In most of the Muslim world, while women have served as informal spiritual leaders, official positions of religious power have been the preserve of men. But now in Turkey, hundreds of women preachers, known as vaizes, are working in state-run mosques, and women have also been appointed to lead Turks making the pilgrimage to Mecca. In Egypt, Al-Azhar University has approved the printing and distribution of the first Koranic interpretation written by a woman. From India to Syria, women are becoming muftis, authorized to issue fatwas, or religious decisions.
The women spend much of their time at the mosque, giving lectures to women, taking questions and offering counseling on personal problems. They also often visit hospitals and prisons. Sometimes they appear on television and radio programs and take calls from listeners.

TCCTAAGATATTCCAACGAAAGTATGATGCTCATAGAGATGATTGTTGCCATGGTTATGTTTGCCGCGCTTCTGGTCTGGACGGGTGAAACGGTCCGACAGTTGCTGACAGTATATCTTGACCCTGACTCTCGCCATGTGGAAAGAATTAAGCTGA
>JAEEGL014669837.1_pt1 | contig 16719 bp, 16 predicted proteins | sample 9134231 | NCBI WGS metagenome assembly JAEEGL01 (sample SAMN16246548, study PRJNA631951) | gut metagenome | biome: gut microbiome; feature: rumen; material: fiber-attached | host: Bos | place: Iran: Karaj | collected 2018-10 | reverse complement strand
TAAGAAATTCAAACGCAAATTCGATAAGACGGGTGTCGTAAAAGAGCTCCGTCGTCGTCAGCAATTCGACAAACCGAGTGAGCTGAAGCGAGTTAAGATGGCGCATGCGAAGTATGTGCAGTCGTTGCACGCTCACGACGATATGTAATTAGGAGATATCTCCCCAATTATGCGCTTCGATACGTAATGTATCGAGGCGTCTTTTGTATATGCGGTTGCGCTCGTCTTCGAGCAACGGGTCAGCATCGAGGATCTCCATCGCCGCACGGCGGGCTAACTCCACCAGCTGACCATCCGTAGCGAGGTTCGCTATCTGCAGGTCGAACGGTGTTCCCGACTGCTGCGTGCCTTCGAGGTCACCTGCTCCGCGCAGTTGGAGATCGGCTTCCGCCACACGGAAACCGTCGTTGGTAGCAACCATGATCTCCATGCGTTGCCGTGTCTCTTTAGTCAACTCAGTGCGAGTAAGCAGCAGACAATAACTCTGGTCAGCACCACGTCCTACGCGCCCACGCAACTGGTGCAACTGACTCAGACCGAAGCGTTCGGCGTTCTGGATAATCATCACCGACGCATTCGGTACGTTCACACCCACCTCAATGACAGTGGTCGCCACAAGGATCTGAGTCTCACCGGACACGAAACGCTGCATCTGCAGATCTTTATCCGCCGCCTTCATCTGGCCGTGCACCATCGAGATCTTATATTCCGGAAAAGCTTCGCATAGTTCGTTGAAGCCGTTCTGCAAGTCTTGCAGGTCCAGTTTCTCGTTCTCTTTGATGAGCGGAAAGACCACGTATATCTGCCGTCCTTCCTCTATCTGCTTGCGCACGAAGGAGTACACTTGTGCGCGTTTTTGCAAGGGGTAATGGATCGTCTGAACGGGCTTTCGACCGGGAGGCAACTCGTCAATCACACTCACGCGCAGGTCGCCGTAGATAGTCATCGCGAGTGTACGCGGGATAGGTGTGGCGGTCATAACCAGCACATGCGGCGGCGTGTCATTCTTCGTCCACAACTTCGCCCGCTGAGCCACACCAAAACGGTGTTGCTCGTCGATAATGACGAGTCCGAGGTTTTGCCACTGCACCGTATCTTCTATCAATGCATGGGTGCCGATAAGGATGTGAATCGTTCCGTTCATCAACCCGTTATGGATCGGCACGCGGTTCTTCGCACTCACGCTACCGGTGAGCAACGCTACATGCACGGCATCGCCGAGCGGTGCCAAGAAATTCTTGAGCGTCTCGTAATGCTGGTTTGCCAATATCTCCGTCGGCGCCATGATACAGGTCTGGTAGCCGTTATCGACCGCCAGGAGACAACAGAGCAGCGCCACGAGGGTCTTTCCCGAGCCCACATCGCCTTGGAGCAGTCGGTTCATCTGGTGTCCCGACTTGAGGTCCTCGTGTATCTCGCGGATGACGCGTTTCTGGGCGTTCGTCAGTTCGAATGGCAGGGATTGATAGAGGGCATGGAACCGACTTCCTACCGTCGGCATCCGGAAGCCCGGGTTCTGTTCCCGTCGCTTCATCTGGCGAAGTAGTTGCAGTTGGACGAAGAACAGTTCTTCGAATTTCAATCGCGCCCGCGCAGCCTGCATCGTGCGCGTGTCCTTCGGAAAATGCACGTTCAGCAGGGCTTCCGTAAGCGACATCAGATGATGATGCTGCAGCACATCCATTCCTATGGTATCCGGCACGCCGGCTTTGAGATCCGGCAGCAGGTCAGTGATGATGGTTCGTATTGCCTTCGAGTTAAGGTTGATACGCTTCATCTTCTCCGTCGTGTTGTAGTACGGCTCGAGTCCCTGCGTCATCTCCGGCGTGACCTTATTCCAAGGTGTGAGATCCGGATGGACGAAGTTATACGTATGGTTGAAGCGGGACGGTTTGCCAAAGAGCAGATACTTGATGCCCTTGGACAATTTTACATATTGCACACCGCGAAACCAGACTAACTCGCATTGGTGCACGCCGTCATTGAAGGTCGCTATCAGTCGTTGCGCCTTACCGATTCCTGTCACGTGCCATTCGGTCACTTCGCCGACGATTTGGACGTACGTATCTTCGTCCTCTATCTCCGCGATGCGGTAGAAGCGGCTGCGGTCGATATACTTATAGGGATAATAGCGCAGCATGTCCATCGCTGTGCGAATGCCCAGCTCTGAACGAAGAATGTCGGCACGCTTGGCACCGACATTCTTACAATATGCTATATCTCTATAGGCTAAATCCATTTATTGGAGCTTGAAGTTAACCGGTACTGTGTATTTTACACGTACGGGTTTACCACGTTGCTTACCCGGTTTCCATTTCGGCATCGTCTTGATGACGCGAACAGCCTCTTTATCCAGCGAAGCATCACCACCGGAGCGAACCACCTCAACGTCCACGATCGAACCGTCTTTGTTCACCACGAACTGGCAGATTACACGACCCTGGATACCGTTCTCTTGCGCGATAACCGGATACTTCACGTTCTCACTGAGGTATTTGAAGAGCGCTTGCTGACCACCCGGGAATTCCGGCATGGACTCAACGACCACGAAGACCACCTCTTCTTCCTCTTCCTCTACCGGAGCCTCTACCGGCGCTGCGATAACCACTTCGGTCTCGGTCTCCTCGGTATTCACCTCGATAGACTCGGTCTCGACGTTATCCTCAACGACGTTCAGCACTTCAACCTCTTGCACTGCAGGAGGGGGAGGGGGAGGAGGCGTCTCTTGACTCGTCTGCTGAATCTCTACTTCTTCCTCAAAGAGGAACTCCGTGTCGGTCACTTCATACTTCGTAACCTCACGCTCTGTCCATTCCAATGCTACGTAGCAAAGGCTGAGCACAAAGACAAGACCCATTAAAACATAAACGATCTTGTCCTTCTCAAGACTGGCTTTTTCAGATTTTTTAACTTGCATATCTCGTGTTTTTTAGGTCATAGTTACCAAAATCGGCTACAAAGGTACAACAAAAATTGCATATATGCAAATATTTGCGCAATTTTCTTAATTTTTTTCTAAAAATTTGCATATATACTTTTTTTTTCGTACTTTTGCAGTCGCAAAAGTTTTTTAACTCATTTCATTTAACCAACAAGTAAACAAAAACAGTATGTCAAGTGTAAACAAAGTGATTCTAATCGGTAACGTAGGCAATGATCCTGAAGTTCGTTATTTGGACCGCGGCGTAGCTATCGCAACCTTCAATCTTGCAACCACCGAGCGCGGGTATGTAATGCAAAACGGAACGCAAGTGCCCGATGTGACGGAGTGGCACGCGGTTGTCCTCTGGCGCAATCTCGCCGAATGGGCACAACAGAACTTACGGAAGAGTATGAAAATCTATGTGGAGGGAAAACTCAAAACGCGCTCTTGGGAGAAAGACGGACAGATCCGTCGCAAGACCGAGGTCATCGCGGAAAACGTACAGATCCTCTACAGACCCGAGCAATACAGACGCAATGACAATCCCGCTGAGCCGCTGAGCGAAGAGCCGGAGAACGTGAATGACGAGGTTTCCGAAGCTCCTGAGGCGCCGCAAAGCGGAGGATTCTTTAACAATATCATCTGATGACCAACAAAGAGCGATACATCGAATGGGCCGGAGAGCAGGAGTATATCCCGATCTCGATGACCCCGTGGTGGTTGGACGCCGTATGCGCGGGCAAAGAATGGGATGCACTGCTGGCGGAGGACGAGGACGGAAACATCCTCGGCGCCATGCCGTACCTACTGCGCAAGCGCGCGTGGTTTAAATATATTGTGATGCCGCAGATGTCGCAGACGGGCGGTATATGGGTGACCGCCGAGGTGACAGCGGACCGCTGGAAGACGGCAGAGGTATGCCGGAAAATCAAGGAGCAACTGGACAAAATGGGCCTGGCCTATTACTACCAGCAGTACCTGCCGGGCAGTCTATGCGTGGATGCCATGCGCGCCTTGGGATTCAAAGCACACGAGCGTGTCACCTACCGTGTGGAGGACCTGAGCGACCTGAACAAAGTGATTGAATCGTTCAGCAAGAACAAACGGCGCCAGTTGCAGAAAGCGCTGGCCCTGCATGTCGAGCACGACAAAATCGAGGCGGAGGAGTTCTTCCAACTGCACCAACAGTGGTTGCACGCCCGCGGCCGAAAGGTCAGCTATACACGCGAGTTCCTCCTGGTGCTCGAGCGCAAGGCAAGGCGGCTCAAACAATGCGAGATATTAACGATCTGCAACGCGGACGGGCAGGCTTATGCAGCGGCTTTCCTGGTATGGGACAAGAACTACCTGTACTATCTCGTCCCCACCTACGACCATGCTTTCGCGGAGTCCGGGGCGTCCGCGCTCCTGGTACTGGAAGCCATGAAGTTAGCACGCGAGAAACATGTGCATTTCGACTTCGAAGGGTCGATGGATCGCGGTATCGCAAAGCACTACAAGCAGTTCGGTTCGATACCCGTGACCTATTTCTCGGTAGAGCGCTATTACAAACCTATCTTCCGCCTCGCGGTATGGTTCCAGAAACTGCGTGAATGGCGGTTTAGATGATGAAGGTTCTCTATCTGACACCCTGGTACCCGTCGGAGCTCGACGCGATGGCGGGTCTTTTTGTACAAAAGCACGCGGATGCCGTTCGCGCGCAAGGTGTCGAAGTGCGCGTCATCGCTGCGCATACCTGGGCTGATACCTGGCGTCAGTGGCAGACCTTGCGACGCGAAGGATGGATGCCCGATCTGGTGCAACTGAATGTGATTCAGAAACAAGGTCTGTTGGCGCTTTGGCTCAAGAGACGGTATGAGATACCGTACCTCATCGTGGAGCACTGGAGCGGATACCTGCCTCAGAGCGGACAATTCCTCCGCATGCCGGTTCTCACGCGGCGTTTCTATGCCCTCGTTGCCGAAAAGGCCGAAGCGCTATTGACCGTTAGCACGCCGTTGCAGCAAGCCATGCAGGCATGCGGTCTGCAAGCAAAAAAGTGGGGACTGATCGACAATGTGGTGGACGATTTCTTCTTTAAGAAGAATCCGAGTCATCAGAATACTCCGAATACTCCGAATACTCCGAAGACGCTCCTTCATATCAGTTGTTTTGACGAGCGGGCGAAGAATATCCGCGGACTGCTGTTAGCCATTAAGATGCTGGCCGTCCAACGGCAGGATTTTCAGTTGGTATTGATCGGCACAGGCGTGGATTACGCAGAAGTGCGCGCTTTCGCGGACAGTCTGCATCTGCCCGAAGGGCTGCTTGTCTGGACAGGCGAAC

Prerequisites for admission to the murshida program include an honors bachelor's degree and memorization of at least half of the Koran. The 45-week training includes courses in psychology, law, history, communication and religion-the same coursework an imam goes through.